After a year-and-a-half hiatus, the Marvel Cinematic Universe is back — and stranger than ever.
Marvel on Friday officially commenced its fourth phase of stories with WandaVision, the MCU's first Disney+ original series. The show's two premiere episodes, which center around Elizabeth Olsen's Wanda Maximoff and Paul Bettany's Vision living a surreal, sitcom-esque suburban life under mysterious circumstances, offer a disorienting tribute to TV sitcoms and, ultimately, a delightfully weird launching pad for Marvel's next era.
As a quick recap: Wanda Maximoff, a.k.a. Scarlet Witch, is a member of the Avengers who gained enhanced abilities following experiments with the Mind Stone, while Vision is an android powered by that same Infinity Stone. The couple's romantic relationship ended tragically in Avengers: Infinity War when Thanos murdered Vision, ripping the Mind Stone out of his head to complete his Infinity Gauntlet and wipe out half the universe. Although Bruce Banner successfully brought back Infinity War's fallen heroes in Avengers: Endgame, because Vision was killed prior to Thanos' snap, he remained dead.
Cut to WandaVision, which has an intentionally confusing premise given those events: It follows Wanda and Vision living a peaceful life together in the suburbs, with the first two episodes plopping them into a fairly faithfully reproduced episode of a classic TV sitcom like The Dick Van Dyke Show or Bewitched. Not only are both episodes in black and white, with retro theme songs written by the Frozen songwriters, but the show was actually filmed in front of a real live studio audience. Marvel Studios President Kevin Feige has cited watching sitcom reruns on Nick at Nite as one of the inspirations for WandaVision, while head writer Jac Schaeffer told Entertainment Weekly the series as a whole is "a love letter to the golden age of television," though later episodes will continue through the decades all the way into the style of more modern TV comedies.
Sinister hints as to the true nature of this bizarre world are sprinkled throughout the first two episodes, each serving to unsettle the comforting sitcom formula. But a grand reveal as to how or why this is happening will have to wait for another week. Wanda and Vision are clearly inside some sort of fantasy world, but under what circumstances? What seems most likely is that Wanda retreated into a world of her own creation in which Vision is alive following the trauma she's experienced — in Avengers: Age of Ultron, we saw her give the Avengers lifelike visions — only to fully break with reality. But it could also be that some other force trapped her for unknown reasons. Presumably, the arc of the season will involve Wanda coming to this realization, accepting that Vision is dead, and returning to the real world.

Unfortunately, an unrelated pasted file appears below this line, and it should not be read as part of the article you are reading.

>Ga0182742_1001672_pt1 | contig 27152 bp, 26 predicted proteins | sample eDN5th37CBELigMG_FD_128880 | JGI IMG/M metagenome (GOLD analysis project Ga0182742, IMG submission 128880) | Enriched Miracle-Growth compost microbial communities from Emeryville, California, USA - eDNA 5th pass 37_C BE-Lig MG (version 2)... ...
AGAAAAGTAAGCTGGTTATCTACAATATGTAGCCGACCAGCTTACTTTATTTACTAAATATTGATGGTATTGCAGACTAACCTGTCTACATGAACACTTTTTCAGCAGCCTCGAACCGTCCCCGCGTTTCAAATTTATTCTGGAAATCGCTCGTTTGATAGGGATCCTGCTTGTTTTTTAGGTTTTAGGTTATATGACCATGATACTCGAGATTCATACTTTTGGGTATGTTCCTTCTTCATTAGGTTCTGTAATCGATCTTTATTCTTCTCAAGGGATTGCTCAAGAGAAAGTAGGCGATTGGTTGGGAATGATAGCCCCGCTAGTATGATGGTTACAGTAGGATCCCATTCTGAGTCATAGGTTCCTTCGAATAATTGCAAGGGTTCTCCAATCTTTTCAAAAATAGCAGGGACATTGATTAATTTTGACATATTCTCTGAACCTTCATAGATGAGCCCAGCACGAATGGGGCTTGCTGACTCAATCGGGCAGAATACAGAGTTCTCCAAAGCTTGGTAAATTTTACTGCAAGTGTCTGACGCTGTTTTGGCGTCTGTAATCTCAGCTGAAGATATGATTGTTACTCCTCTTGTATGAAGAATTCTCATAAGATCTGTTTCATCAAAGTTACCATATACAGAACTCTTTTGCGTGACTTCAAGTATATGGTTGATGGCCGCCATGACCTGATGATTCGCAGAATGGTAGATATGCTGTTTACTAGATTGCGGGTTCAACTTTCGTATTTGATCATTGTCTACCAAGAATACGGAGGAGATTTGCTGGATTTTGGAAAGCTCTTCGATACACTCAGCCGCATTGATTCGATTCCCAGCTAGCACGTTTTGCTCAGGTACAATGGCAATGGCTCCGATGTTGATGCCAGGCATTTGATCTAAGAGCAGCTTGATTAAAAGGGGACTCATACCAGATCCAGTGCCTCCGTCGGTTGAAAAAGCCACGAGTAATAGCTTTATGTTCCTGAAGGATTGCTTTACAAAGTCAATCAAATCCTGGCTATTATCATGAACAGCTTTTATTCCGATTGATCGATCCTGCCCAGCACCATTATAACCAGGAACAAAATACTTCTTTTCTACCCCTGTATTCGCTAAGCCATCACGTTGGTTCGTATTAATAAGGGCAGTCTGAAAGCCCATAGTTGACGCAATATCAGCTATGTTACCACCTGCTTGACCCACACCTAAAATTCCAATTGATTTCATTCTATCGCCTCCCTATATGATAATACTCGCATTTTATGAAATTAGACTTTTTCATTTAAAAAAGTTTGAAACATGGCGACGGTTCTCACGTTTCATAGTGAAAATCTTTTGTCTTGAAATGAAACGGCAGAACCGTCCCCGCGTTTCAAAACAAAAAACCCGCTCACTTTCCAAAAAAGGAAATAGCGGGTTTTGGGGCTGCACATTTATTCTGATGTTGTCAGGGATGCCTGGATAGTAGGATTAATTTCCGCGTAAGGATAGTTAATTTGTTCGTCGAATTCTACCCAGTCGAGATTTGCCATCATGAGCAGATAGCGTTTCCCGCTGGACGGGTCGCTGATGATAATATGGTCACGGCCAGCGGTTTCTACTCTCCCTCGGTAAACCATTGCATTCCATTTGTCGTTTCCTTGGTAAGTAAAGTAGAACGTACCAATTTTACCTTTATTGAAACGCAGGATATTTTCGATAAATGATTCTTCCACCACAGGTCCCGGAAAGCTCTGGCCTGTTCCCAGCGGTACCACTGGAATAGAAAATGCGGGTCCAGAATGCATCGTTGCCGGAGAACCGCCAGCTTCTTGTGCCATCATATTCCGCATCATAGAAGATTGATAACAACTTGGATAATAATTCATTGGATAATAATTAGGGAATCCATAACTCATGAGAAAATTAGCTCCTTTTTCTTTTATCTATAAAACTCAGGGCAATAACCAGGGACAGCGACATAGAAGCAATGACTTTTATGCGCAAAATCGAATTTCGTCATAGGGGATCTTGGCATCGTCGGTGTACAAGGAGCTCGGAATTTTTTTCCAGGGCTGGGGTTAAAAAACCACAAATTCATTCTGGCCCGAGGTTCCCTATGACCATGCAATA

But especially given that WandaVision is releasing on a weekly basis and not all at once, it's impressive just how committed to the bit these early episodes are. We're not talking about a brief cold open that pays tribute to the golden age of TV, only to snap back into something a bit more approachable. No, this is a two-episode premiere that spends the vast majority of its runtime playing out wacky sitcom hijinks with a fairly straight face, starting with the classic trope of things going wrong when the boss comes over for dinner. We know the show will eventually become more action heavy, but for now, we don't get a lot in the way of what one might expect after seeing that opening Marvel Studios logo, which is especially notable after 18 months of no MCU entries at all.
It's also surprising how in the dark these first two episodes are willing to keep audiences, perhaps to a degree that could frustrate viewers. Yes, there are moments throughout that acknowledge we're not really just watching an old TV sitcom and preview where this is going, but they're few and far between. Slashfilm's Hoai-Tran Bui wrote that WandaVision is "almost irritatingly dedicated to slowly playing out its mystery," while Uproxx's Mike Ryan wondered "what people will make of this who don't have a working knowledge of, say, Bewitched."
Keep in mind, this isn't some insignificant one-off, but apparently a critically important series for the future of the Marvel universe. Feige promises WandaVision "will have repercussions for the entire future of Phase 4 of the MCU,” e.g. all of Marvel's movies for the next several years. More specifically, it's tasked with setting up the events of Doctor Strange in the Multiverse of Madness, which will also star Olsen. And, of course, it will serve to whet audiences' appetite for the very idea of Disney+ Marvel shows, hopefully leaving them eager to return for The Falcon and the Winter Soldier, Loki, What If…?, Hawkeye, and Ms. Marvel, all expected this year.
So the fact that Marvel is going out on such a limb with WandaVision, and starting the Disney+ train off with such an offbeat and potentially even off-putting set of episodes, is admirable. Of course, it wasn't always going to be like this. Before COVID-19, the start of Marvel's fourth phase was supposed to be Black Widow, and we were to see The Falcon and the Winter Soldier on Disney+ before WandaVision. But the way it worked out, debuting with WandaVision provides a shock to the system, a welcome one for those hoping Marvel will shake things up as it moves into a post-Endgame era.